While a few analysts thought Glencore’s marketing prowess was extraordinary, competitors, as expected, didn’t buy into that. “Look Glencore is great at some things and so-so in others,” one said. “They bought the two European smelters and didn’t do much with them.” Another seller added that its ferrochrome strategy hasn’t been that effective with lots of ups and downs. “I think there are much better marketers out that than Glencore, but that’s my opinion.
Finally, Ferroglobe said it was on the prowl for more deals, including a manganese mine. How about Felman, which is reportedly up for sale. The smelter needs work, according to analysts, and it has been mostly used to provide insurance for GAA’s manganese sales in the US that are considerably higher than Felman’s production. And, Felman may have lost its ore supplier with its principal owner sold Consolidated Minerals to TMI; the sale included manganese mines in Ghana and Australia. In the first nine months of 2017, Eramet’s Gabon operation supplied 162,516 mt of manganese ore to its Marietta, OH, plant out of total imports of 184,272 mt. And, in 2016, Gabon supplied 194,154 mt out of 214,461 mt of total US imports.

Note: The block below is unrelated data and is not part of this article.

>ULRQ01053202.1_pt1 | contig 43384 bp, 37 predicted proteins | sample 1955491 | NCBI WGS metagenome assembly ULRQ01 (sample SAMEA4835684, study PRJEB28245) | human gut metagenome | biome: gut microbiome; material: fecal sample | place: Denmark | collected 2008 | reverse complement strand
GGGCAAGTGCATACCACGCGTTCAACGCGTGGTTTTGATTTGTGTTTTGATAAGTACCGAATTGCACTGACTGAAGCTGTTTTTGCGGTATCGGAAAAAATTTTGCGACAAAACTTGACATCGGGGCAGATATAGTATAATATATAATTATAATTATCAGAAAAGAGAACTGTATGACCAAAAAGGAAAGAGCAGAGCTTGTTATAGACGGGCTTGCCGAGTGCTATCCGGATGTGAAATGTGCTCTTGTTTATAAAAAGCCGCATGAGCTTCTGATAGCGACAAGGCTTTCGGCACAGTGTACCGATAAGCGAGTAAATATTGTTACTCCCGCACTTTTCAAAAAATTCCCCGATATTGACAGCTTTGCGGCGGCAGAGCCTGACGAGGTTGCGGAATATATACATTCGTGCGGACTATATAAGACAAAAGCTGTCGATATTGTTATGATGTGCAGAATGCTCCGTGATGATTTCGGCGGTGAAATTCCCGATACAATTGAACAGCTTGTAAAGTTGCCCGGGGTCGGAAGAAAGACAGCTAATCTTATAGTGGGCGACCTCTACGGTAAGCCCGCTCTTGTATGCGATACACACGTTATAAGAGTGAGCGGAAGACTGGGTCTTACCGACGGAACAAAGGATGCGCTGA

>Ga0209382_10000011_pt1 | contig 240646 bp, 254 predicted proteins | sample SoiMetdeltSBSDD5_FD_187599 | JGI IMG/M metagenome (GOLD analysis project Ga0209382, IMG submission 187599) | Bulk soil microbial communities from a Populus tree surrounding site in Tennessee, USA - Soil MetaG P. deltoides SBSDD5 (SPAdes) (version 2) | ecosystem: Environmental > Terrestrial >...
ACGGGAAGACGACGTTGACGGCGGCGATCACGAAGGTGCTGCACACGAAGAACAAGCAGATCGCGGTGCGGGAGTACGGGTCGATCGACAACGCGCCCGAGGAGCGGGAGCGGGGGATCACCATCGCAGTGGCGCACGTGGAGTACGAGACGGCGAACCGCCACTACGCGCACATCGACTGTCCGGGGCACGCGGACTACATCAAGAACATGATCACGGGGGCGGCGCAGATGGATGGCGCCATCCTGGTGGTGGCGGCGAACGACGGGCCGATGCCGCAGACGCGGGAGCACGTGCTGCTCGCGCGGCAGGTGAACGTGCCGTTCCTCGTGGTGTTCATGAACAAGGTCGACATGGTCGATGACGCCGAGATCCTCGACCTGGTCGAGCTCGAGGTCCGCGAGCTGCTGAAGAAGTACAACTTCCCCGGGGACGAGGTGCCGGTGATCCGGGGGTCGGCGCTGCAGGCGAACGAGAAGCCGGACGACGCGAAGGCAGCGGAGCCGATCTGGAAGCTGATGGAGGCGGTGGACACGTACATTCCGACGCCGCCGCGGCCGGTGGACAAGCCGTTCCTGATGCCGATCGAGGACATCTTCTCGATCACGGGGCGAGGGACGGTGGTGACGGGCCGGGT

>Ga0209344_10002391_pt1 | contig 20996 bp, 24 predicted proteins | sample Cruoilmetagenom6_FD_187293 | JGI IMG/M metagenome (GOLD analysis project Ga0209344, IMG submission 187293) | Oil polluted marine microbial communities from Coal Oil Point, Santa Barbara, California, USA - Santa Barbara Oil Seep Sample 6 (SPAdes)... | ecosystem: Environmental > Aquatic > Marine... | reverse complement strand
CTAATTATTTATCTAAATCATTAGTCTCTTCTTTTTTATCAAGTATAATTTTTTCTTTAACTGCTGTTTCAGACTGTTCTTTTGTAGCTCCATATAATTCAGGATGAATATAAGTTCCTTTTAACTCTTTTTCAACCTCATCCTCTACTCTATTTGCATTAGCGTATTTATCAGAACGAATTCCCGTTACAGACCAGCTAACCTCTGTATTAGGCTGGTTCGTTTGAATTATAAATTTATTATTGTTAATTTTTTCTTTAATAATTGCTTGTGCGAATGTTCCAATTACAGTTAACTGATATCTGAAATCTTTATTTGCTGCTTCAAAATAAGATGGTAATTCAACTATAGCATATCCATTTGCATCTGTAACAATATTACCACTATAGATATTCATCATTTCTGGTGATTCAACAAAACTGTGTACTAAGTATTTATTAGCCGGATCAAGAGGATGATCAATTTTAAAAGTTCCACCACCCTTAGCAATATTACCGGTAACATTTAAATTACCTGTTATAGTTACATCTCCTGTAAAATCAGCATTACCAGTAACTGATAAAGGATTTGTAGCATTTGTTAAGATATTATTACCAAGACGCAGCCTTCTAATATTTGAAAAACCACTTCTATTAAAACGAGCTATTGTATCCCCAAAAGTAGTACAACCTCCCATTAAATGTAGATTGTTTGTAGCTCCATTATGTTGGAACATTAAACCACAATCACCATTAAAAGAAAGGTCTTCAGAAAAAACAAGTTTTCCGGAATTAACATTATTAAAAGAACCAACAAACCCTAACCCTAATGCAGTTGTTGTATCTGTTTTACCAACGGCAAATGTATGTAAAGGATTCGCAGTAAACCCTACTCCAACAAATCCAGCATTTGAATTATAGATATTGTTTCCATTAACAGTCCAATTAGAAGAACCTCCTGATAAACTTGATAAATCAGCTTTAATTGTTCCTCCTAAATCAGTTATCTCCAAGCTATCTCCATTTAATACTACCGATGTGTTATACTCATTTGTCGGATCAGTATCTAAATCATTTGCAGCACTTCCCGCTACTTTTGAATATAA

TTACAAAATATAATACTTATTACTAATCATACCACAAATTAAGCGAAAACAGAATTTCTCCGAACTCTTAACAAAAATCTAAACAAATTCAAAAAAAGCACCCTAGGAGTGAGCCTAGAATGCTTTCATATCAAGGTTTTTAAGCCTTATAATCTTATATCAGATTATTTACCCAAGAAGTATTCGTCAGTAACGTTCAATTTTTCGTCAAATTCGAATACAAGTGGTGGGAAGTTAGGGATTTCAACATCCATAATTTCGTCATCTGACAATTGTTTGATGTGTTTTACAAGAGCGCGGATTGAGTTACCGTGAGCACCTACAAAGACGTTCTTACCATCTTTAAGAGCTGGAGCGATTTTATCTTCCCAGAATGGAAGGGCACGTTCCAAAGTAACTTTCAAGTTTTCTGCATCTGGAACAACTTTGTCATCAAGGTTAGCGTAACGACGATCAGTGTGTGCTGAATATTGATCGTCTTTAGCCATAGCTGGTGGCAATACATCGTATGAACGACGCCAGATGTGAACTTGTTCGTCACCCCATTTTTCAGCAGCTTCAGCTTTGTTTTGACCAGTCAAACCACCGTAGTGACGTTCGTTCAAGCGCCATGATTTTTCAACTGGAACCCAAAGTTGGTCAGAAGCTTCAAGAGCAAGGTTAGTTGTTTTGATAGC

So why is Felman so attractive? Simple it holds the key to future US dumping suits against importers. And, Ferroglobe is known to have sharp elbows against dumped material.